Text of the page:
I’ve mentioned before that in teaching (as in much of life), what I count on most is my sense of idealism. By this past June, it was nearly beaten out of me. I could physically feel my resilience draining away as I entered the building and roamed the halls. I hated that. I hate writing it even now. And I hate that it’s true.

More than anything, I was hoping that this summer could be a true break, where I could breathe, focus, and find my center again. I passed on a multitude of opportunities: workshops, classes, social get-togethers. There were a few meetings and classes here and there, including a math class taught with my math idol from the junior high. (THAT was a rush.)

I was hoping that I could look August in the eye and feel the same sense of romance that I have in previous years. Honestly, that’s not the feeling that I have right now.

Right now, I’m hoping that starting to set up my classroom tomorrow is going to get my blood pumping. Maybe taking the time to sort through boxes, to see new supplies arrive for the year, to dwell on some of the possibilities ahead. Maybe that will do it for me.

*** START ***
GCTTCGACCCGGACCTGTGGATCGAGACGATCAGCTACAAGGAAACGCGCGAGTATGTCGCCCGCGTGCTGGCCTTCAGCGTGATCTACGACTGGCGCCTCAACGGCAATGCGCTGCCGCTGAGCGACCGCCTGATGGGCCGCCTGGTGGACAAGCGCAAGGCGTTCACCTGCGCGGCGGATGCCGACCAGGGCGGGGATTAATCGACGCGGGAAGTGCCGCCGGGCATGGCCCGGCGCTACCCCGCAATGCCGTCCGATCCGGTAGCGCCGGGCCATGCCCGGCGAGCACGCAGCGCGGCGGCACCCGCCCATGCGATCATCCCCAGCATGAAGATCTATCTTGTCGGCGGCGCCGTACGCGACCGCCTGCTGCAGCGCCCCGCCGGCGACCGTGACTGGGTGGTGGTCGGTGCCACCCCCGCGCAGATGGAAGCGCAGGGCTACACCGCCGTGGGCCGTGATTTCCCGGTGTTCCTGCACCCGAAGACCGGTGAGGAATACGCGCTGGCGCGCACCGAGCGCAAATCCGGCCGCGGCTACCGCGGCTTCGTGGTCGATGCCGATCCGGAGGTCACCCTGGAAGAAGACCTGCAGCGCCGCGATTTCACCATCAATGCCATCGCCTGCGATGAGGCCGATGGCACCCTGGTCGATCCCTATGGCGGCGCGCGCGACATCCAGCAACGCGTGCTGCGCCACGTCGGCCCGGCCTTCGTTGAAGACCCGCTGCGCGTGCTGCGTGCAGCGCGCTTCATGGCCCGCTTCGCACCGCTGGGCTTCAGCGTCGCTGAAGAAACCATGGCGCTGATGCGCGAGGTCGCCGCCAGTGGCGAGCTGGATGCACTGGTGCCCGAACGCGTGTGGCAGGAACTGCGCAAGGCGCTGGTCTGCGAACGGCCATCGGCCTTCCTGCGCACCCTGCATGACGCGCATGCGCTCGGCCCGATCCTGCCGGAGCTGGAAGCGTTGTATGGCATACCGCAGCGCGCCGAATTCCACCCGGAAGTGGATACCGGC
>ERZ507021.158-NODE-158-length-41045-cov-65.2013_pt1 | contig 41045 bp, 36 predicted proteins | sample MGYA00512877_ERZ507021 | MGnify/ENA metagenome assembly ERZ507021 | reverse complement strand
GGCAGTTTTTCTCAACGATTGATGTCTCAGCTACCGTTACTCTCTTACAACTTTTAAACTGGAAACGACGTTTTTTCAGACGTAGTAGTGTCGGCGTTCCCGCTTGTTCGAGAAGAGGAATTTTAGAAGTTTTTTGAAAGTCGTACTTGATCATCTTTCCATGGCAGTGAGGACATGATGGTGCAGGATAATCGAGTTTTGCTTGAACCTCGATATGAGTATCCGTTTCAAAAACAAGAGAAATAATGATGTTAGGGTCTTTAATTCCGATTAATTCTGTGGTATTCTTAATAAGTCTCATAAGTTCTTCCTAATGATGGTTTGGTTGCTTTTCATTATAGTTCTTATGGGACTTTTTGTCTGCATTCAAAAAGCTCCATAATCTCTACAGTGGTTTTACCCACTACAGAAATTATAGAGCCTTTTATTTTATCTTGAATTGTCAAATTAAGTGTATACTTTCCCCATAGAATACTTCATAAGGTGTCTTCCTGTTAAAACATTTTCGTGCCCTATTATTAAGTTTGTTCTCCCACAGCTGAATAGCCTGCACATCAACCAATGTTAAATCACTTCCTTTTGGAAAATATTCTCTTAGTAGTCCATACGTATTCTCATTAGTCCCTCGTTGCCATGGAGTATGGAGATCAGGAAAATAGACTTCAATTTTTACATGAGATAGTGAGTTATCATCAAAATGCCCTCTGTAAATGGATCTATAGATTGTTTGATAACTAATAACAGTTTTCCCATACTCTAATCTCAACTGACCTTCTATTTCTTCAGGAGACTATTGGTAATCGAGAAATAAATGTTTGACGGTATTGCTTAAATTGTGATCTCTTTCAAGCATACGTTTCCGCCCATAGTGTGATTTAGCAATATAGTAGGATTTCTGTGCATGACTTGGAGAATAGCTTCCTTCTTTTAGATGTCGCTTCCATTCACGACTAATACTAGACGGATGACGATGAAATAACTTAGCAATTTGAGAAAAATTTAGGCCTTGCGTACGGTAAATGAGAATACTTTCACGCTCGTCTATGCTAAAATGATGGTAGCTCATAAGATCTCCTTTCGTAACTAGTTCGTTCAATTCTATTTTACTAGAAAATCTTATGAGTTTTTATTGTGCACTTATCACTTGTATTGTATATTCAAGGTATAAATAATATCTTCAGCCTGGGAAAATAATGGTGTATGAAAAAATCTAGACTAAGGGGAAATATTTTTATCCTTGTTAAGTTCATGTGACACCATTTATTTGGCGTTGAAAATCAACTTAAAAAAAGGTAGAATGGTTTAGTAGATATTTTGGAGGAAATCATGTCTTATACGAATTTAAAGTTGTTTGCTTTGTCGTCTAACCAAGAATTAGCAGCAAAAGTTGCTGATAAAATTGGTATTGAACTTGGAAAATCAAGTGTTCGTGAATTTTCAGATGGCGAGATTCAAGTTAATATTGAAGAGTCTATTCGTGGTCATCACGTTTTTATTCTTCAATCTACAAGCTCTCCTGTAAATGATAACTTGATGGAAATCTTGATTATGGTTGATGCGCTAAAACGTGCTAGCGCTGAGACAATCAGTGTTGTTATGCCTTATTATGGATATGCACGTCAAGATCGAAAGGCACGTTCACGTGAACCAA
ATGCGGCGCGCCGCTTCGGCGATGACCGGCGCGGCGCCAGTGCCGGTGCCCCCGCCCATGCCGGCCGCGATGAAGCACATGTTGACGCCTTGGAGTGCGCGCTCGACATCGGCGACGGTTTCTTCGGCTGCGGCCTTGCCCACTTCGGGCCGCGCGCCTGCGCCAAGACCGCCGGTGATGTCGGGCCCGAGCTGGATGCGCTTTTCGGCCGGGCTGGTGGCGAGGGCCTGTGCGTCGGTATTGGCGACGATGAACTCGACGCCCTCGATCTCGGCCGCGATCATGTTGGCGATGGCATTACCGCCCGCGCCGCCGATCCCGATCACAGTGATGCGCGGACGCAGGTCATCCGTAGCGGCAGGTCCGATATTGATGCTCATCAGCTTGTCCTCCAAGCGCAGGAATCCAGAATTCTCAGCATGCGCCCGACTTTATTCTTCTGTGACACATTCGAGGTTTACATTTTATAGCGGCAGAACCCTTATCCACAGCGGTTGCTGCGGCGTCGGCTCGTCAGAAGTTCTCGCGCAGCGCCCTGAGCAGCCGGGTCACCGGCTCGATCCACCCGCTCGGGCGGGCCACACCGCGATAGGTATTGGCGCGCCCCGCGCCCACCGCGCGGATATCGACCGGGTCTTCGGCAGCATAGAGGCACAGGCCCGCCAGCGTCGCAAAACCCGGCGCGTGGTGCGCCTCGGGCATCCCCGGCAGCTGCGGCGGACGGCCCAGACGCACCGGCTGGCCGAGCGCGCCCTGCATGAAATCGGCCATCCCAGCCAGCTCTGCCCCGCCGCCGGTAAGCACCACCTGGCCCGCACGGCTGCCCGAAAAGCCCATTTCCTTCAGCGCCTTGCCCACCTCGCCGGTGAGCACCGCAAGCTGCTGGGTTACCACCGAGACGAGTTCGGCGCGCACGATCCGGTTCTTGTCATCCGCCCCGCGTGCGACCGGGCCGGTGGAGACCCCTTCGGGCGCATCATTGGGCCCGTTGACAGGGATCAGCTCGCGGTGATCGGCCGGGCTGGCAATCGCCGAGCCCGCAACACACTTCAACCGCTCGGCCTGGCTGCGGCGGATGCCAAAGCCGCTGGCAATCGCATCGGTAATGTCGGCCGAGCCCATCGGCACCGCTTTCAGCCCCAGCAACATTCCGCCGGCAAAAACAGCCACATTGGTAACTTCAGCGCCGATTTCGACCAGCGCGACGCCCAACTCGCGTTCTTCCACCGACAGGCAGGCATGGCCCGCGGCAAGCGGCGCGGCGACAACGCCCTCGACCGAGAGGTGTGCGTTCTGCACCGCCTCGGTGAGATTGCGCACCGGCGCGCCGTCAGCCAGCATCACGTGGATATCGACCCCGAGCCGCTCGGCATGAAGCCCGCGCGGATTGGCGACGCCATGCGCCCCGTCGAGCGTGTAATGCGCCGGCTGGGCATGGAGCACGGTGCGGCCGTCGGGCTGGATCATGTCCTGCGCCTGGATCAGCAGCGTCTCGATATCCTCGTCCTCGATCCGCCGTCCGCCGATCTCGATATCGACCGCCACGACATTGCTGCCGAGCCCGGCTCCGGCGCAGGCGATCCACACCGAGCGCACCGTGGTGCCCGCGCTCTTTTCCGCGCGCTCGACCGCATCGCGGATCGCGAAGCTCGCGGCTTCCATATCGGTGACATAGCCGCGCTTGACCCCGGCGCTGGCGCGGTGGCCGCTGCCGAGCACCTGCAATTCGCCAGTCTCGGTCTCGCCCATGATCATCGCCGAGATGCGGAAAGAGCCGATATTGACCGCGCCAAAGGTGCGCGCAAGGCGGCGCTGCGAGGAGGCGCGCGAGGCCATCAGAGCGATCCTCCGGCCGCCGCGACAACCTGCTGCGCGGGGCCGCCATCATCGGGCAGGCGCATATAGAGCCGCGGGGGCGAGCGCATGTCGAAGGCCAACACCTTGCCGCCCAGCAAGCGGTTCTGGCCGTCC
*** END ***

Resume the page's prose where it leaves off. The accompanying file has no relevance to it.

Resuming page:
If not, I know that next Tuesday there will be hundreds of smiling, tan, eager-to-learn faces coming to greet me and the rest of my colleagues. I know that no matter how heavy I feel my burden is, I can count on those amazing people to pull me through. And they will.

And I’m hoping by the end of the year, I’ll still be a teacher who teaches with her door open. Who still goes into the staff lounge for lunch. Who still blogs about the excitement and adventure of teaching.

Who still gets goosebumps thinking about new crayons.

A Long, Long, Day

So THIS would be why I didn’t have kids come down to my room today:

Sorry kids, we'll be using an *alternate* location for a while...

Even though the water itself was gone within a couple of hours, I was not sure whether or not I would make it back into my classroom to TEACH. I’m still not sure. So, I tried to grab whatever I might need for teaching for the rest of the week:

My classroom for the next who-knows-when

And what have I learned from this experience?

-I can think (and move!) really fast when I need to.

-It’s easy to have a decent attitude about these things in the wake of what’s going on in Alabama and Missouri.